After two special sessions, months of partisan rancor and more than $400 million in line-item vetoes to the state’s $8 billion operating budget, Gov. Mike Dunleavy last week signed into law a capital budget.
Before signing the measure into law on Aug. 8 however, Dunleavy included $34,732,800 in line-item vetoes, affecting social service and public safety programs across the state, including on the peninsula.
The Kenai Library lost $15,000 in funds to help earthquake-proof shelving at the children’s reading room. Mary Jo Joiner, the library’s director, said the library has been working to address the shelving issues since 2011, when the library had a renovation. She said during the renovation, the architects made a mistake and ordered the wrong shelving. Today, a generous portion of the children’s books sit on book carts, she said.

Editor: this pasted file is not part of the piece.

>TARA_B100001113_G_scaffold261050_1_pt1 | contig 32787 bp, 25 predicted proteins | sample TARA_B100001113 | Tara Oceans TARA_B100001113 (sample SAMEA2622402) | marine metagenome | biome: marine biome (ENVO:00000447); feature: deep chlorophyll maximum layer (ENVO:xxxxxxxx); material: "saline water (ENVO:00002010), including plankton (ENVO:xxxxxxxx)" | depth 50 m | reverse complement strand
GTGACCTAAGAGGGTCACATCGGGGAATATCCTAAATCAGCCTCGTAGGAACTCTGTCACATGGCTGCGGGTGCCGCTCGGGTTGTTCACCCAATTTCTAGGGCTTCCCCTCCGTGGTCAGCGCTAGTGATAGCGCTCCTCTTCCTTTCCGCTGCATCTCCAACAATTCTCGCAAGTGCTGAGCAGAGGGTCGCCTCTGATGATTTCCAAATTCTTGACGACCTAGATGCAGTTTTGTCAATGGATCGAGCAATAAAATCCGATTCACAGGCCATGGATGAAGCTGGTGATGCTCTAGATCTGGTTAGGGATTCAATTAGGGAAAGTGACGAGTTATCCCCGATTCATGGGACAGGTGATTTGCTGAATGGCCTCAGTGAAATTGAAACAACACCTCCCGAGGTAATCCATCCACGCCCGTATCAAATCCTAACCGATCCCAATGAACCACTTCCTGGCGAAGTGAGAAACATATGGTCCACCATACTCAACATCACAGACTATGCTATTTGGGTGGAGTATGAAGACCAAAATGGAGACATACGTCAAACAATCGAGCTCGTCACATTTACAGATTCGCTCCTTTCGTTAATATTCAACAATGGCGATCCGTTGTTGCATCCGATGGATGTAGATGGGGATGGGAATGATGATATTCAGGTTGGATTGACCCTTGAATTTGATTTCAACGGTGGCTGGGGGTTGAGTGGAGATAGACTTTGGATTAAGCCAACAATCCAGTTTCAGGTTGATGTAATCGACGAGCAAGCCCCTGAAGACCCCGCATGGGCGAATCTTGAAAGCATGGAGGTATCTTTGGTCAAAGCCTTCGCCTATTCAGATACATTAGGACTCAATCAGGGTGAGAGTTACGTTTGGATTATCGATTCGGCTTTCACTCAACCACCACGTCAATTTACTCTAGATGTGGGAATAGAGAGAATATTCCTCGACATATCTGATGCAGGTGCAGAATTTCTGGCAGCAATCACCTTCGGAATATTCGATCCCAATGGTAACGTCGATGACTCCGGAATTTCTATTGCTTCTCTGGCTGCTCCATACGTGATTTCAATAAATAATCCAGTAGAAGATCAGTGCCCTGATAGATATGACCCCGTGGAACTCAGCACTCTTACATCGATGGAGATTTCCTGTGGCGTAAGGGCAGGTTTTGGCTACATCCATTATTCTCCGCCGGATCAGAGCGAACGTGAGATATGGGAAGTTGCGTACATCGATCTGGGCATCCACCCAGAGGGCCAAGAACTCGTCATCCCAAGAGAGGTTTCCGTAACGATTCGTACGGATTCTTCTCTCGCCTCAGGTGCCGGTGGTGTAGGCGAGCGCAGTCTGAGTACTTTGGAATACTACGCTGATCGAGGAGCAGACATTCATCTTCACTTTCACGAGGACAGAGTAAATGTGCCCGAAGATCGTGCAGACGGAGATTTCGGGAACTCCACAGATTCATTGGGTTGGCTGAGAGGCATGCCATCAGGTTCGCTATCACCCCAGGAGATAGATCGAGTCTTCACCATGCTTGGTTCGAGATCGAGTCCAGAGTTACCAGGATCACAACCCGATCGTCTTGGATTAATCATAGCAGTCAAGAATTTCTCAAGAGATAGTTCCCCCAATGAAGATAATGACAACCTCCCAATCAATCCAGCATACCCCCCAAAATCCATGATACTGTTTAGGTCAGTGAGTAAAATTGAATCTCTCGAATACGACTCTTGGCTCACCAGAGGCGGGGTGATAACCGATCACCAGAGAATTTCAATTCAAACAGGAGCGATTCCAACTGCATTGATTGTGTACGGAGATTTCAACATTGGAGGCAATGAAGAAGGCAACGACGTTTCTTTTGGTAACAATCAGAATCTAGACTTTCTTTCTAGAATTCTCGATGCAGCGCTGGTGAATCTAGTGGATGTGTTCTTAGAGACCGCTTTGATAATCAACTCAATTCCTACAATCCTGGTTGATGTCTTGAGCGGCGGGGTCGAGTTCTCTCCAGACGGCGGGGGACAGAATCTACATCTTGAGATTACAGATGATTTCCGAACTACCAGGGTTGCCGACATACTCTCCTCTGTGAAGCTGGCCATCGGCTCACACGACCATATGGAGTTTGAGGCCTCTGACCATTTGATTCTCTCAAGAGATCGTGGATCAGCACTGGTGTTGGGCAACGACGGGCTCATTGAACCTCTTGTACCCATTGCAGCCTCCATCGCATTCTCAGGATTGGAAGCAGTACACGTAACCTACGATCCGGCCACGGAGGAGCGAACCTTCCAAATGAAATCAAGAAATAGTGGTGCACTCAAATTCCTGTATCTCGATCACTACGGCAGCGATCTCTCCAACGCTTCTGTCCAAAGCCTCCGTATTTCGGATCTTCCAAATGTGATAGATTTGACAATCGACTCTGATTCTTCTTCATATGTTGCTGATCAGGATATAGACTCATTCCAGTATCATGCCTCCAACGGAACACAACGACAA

“We’ve been wanting to replace the shelves,” Joiner said.
She said the city of Kenai made a request to the state to help cover the cost of replacing the shelves, which was vetoed Thursday.
“I’m not surprised it was was vetoed,” Joiner said. “Obviously, it’s not seen as important. It would be nice to replace those with tethered shelving.”
Having books on the book carts hasn’t caused any issues, yet, Joiner said.
“We’ve had some good shakers and nothing has really happened” Joiner said. “If the library was occupied during an earthquake, there’s a chance some books could tip over.”
The governor vetoed $42,800 in funding from the Sterling Area Senior Citizens, Inc. Safety and Security of Seniors Projects, which, according to the budget document, included a hallway carpet and kitchen upgrade. The nonprofit organization declined to comment.